Bite-size update on merging and non-merging of a contract

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Our bite-sized update summarizes the importance of determining whether the obligations in a contract survive completion.

introduction

Under common law, there cannot be two agreements covering the same subject. If a contract is subsequently concluded in a document, the provisions of the contract, insofar as they relate to the same legal basis, are transferred to the completed document and the contract provisions are cancelled.

For example, a contract for the sale of land merges into the deed of transfer or conveyance and a lease agreement merges into the lease agreement – ​​meaning that after completion, the parties may not bring an action for breach of any provision of the contract which has been incorporated into the deed, as the parties’ rights exist upon execution totally ruled through the completed document.

This is important because we have to take care of it any obligations in the contract which is to be “trusted upon completion” (these are not contained in the completed instrument) actually survive completion.

where that becomes important

this will important for transactions where complex provisions are intended to survive completion, such as:

  • withholding;
  • Service fee;
  • Tax Guarantees – Capital Allowances, VAT – TOGC;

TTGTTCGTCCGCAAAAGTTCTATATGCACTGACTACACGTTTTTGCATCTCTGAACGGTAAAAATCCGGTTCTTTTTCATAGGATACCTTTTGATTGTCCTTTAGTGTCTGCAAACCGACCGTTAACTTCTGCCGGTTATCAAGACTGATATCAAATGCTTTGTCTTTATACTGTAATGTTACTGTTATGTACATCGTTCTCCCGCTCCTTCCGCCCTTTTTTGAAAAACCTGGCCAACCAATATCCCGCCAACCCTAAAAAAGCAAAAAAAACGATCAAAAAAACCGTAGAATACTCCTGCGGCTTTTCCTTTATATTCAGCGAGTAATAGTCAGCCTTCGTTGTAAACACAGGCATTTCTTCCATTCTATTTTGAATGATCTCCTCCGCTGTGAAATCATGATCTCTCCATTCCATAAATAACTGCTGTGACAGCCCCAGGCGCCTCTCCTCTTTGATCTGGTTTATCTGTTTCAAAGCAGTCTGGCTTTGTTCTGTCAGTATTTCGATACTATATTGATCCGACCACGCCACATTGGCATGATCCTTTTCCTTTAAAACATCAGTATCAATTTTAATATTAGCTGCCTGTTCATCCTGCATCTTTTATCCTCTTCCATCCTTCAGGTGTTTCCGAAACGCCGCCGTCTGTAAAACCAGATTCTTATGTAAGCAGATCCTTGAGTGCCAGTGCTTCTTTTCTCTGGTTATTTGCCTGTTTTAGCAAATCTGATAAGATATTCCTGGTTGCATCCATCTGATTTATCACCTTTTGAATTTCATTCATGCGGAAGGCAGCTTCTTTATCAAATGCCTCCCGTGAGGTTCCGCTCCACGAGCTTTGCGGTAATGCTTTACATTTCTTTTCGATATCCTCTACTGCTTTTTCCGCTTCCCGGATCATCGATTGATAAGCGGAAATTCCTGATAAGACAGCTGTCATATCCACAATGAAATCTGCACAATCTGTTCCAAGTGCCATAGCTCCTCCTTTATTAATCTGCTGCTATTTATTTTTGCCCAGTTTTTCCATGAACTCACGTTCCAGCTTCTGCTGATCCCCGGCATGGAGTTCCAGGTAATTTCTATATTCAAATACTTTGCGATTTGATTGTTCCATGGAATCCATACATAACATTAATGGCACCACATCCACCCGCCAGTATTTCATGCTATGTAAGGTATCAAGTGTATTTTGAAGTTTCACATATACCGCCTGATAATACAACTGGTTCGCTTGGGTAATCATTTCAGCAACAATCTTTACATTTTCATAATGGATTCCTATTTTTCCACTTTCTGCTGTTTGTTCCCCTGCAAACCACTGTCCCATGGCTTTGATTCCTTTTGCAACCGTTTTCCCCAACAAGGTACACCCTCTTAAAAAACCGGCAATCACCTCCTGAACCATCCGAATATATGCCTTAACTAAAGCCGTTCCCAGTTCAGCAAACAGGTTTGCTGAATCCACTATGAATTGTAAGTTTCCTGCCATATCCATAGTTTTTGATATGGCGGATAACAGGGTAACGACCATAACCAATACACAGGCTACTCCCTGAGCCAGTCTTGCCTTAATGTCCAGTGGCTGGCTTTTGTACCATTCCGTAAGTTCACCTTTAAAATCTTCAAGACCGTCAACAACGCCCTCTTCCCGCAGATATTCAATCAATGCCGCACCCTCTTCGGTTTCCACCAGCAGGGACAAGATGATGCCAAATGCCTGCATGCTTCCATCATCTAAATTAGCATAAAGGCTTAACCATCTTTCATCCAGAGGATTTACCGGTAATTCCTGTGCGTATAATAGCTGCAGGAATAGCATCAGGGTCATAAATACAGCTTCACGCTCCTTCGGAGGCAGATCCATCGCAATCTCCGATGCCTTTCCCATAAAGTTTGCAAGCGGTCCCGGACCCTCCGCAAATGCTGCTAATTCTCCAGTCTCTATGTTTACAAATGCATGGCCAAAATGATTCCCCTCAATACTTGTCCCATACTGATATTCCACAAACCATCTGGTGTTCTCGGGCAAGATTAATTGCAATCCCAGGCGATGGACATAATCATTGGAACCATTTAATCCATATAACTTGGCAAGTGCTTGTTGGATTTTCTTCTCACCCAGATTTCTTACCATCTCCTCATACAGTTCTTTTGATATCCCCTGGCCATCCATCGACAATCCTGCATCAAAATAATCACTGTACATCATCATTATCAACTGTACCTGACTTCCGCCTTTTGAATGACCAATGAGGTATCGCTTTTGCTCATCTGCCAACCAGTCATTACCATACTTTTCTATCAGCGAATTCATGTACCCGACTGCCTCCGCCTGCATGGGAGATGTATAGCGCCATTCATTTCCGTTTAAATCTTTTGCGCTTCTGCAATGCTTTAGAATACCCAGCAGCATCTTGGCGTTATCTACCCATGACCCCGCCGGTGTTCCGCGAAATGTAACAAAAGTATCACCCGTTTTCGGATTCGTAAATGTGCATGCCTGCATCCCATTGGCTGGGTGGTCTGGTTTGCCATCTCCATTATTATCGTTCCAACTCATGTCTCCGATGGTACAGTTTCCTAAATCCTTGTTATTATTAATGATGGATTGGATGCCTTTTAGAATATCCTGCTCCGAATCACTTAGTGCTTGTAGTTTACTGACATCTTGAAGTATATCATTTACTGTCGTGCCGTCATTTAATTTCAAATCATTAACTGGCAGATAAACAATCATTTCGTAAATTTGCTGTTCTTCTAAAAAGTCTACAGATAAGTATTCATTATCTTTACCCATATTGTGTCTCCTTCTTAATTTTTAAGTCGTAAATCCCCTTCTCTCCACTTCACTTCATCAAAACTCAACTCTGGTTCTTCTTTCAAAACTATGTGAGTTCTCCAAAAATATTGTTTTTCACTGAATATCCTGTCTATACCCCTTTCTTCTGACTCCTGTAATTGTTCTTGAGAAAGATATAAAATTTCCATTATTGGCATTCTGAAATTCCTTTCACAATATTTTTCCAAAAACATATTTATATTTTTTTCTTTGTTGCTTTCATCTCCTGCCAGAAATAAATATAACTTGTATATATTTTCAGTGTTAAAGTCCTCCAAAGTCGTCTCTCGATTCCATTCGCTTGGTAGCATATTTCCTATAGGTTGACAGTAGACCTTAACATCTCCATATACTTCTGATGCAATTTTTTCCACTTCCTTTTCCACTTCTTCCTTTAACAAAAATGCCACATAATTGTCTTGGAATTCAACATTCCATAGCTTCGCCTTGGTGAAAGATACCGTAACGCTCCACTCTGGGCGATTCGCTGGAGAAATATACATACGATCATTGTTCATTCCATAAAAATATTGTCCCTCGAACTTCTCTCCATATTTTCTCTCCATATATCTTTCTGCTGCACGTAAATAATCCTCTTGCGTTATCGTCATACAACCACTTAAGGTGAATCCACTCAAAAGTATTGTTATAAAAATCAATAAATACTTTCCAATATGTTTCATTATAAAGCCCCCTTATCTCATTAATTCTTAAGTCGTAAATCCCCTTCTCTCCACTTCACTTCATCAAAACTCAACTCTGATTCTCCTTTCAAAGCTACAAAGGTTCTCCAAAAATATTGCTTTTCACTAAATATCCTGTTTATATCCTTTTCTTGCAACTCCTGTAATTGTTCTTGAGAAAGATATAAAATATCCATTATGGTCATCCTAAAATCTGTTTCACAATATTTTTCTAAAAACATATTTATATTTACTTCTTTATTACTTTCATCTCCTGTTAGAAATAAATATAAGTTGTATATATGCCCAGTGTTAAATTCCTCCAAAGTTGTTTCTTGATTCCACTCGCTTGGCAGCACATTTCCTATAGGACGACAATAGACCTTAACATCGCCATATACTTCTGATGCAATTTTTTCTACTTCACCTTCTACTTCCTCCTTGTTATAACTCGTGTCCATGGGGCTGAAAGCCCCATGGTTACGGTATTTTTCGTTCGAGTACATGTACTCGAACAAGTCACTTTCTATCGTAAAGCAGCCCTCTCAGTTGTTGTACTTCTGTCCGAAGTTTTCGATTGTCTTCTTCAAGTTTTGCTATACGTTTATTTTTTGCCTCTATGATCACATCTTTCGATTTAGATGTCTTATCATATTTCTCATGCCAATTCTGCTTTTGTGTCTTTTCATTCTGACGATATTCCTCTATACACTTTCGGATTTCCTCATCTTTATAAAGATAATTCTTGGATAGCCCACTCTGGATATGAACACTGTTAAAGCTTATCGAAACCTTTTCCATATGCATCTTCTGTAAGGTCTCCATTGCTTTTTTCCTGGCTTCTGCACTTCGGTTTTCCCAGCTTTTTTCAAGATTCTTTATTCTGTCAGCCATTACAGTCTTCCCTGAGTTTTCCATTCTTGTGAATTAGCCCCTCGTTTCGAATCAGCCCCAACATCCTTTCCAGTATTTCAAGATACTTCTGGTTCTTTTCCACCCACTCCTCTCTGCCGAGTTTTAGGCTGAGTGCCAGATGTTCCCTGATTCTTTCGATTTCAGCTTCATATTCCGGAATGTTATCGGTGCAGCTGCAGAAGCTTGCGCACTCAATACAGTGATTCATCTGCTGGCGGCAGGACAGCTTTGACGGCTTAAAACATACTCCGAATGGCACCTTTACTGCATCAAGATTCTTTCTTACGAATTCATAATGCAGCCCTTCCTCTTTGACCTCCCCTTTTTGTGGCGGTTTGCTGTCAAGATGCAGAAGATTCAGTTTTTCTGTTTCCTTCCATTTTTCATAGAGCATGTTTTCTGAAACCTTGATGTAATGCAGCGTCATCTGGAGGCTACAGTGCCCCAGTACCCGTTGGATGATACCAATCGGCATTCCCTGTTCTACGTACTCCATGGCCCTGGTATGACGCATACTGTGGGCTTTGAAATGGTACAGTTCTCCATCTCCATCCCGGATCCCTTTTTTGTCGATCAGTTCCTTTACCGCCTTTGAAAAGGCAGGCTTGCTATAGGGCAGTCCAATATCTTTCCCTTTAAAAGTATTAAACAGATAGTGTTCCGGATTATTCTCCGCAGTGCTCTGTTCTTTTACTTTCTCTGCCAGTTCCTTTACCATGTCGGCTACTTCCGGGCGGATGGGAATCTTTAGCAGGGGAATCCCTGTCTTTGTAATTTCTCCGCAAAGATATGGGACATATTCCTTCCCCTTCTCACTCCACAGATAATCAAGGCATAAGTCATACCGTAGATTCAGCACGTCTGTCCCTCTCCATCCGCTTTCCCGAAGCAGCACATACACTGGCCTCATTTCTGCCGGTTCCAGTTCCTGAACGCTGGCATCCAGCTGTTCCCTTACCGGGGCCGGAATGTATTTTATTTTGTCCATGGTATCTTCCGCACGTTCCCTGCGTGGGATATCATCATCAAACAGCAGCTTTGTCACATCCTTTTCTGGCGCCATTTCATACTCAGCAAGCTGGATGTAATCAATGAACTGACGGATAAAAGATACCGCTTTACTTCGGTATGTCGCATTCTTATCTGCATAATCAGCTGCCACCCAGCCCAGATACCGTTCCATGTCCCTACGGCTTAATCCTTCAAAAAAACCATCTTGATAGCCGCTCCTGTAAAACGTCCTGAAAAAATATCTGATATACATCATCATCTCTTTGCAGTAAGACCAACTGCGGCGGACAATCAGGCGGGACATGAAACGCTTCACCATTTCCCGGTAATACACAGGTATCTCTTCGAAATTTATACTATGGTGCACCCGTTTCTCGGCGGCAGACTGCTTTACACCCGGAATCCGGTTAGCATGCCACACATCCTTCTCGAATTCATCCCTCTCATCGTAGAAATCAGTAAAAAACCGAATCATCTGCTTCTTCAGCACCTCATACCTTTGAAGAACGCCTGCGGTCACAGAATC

• employment TUPE wording;
  • environmental regulations;

For complex determinations that have to to survive Finally, we recommend that improved non-merger text needs to be included in the contract (see below).

design study

The Standard Terms include non-merger provisions. However, beware of attempts to do so exclude the non-fusion provisions in the standard terms – these are potentially risky.

examples

  • General property conditions (3rd edition), Section 10.4:
    • “10.4. Completion does not cancel the obligation to fulfill any outstanding obligations under the contract.”
  • Commercial Property Terms and Conditions (Second Edition), Condition 9.4:
    • “9.4. Completion does not cancel the obligation to fulfill any outstanding obligations under the contract.”
  • General Conditions of Sale (Fifth Edition – Revision 2018), Condition 7.3:
    • “7.3. The conclusion does not cancel the obligation to fulfill any outstanding obligations under this contract.”

The above wording generally works well for simple contracts where there are only minor obligations after completion. However, we recommend improved formulation is included for more complex contracts. Drafting specifically varying the relevant provision of the Standard Terms and determining which provisions of the Contract shall remain in full force and effect to the extent required to be complied with and/or performed upon completion. It is also important to identify any warranties or indemnities contained in the contract that must remain in effect after closing. :

Tips:

  • that improved formulation may be built-in purchase agreements or rental agreements;
  • Consider whether your contract should be carried out as a deed – Contractual contracts are generally subject to a statute of limitations of 6 years, documented contracts have a statute of limitations of 12 years;
  • when you need a commitment to enduring for a long time / stick to the land consider;
    • Securing the relevant obligation in the transfer or lease;
    • protection of an obligation with a positive agreement/constraint;
    • Keep in mind that the underlying contract will eventually disappear.
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